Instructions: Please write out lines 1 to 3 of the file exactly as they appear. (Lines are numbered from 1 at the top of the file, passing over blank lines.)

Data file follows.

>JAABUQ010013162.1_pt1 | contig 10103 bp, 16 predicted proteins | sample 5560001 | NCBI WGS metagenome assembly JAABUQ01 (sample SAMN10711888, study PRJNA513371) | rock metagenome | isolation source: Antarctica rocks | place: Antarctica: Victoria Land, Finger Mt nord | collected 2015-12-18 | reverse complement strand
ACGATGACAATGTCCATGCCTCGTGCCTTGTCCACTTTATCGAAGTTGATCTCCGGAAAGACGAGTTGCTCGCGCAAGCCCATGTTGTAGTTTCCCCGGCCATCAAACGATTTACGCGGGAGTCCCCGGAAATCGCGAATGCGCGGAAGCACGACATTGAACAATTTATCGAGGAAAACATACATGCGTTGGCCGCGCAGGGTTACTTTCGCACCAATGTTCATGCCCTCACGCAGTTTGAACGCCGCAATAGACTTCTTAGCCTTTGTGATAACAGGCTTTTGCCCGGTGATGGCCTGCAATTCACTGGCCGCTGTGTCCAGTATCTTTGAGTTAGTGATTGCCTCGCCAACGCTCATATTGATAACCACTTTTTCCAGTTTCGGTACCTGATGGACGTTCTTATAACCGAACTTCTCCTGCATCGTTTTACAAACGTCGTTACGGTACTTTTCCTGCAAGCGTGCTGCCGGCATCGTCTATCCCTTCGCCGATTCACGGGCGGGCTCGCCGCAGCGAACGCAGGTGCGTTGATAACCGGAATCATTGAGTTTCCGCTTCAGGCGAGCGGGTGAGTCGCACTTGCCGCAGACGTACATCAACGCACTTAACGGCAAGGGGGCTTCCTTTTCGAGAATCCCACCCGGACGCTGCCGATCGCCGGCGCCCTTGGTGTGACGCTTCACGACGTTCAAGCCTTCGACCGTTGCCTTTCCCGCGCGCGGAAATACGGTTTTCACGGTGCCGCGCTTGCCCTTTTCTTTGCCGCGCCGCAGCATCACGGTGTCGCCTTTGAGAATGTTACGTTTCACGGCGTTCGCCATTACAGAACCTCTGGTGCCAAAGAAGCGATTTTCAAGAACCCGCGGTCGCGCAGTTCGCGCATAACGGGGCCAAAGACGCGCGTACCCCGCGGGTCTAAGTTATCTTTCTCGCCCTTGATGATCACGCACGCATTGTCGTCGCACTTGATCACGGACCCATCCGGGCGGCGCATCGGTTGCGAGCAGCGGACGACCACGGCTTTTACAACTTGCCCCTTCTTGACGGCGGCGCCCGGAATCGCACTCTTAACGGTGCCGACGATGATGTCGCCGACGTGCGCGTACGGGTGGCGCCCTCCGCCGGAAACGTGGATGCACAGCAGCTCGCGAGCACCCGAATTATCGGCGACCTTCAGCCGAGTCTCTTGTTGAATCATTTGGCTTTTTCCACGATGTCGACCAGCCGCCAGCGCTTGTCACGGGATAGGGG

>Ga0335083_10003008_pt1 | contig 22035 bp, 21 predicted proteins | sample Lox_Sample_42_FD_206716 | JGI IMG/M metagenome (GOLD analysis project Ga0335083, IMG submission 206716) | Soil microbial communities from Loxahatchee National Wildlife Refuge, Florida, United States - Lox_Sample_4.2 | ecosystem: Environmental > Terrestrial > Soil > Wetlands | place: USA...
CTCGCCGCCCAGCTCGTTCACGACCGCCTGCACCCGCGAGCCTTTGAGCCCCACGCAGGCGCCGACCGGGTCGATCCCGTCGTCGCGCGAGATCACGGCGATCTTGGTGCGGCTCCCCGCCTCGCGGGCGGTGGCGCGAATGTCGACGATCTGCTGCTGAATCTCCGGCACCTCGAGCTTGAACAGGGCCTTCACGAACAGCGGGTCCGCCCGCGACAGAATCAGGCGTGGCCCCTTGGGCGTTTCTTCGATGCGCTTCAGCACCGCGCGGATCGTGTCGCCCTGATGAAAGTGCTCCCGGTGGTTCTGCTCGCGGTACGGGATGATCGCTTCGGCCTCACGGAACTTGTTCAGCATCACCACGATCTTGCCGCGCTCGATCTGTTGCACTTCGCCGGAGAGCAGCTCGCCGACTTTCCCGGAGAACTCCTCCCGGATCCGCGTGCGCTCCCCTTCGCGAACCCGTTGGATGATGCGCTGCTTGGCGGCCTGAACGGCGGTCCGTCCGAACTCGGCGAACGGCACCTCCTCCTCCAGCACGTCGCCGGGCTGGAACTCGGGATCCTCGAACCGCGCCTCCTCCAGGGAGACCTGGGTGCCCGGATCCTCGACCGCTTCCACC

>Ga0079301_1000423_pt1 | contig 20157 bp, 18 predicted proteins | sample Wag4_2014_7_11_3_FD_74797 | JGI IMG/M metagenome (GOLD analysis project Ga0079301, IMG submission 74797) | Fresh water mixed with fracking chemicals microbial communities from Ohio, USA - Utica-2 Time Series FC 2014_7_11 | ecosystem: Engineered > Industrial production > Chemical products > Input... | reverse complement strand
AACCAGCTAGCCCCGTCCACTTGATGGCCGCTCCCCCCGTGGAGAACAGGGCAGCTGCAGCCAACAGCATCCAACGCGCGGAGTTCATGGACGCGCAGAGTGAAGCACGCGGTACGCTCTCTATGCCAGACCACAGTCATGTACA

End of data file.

>JAABUQ010013162.1_pt1 | contig 10103 bp, 16 predicted proteins | sample 5560001 | NCBI WGS metagenome assembly JAABUQ01 (sample SAMN10711888, study PRJNA513371) | rock metagenome | isolation source: Antarctica rocks | place: Antarctica: Victoria Land, Finger Mt nord | collected 2015-12-18 | reverse complement strand
ACGATGACAATGTCCATGCCTCGTGCCTTGTCCACTTTATCGAAGTTGATCTCCGGAAAGACGAGTTGCTCGCGCAAGCCCATGTTGTAGTTTCCCCGGCCATCAAACGATTTACGCGGGAGTCCCCGGAAATCGCGAATGCGCGGAAGCACGACATTGAACAATTTATCGAGGAAAACATACATGCGTTGGCCGCGCAGGGTTACTTTCGCACCAATGTTCATGCCCTCACGCAGTTTGAACGCCGCAATAGACTTCTTAGCCTTTGTGATAACAGGCTTTTGCCCGGTGATGGCCTGCAATTCACTGGCCGCTGTGTCCAGTATCTTTGAGTTAGTGATTGCCTCGCCAACGCTCATATTGATAACCACTTTTTCCAGTTTCGGTACCTGATGGACGTTCTTATAACCGAACTTCTCCTGCATCGTTTTACAAACGTCGTTACGGTACTTTTCCTGCAAGCGTGCTGCCGGCATCGTCTATCCCTTCGCCGATTCACGGGCGGGCTCGCCGCAGCGAACGCAGGTGCGTTGATAACCGGAATCATTGAGTTTCCGCTTCAGGCGAGCGGGTGAGTCGCACTTGCCGCAGACGTACATCAACGCACTTAACGGCAAGGGGGCTTCCTTTTCGAGAATCCCACCCGGACGCTGCCGATCGCCGGCGCCCTTGGTGTGACGCTTCACGACGTTCAAGCCTTCGACCGTTGCCTTTCCCGCGCGCGGAAATACGGTTTTCACGGTGCCGCGCTTGCCCTTTTCTTTGCCGCGCCGCAGCATCACGGTGTCGCCTTTGAGAATGTTACGTTTCACGGCGTTCGCCATTACAGAACCTCTGGTGCCAAAGAAGCGATTTTCAAGAACCCGCGGTCGCGCAGTTCGCGCATAACGGGGCCAAAGACGCGCGTACCCCGCGGGTCTAAGTTATCTTTCTCGCCCTTGATGATCACGCACGCATTGTCGTCGCACTTGATCACGGACCCATCCGGGCGGCGCATCGGTTGCGAGCAGCGGACGACCACGGCTTTTACAACTTGCCCCTTCTTGACGGCGGCGCCCGGAATCGCACTCTTAACGGTGCCGACGATGATGTCGCCGACGTGCGCGTACGGGTGGCGCCCTCCGCCGGAAACGTGGATGCACAGCAGCTCGCGAGCACCCGAATTATCGGCGACCTTCAGCCGAGTCTCTTGTTGAATCATTTGGCTTTTTCCACGATGTCGACCAGCCGCCAGCGCTTGTCACGGGATAGGGG

>Ga0335083_10003008_pt1 | contig 22035 bp, 21 predicted proteins | sample Lox_Sample_42_FD_206716 | JGI IMG/M metagenome (GOLD analysis project Ga0335083, IMG submission 206716) | Soil microbial communities from Loxahatchee National Wildlife Refuge, Florida, United States - Lox_Sample_4.2 | ecosystem: Environmental > Terrestrial > Soil > Wetlands | place: USA...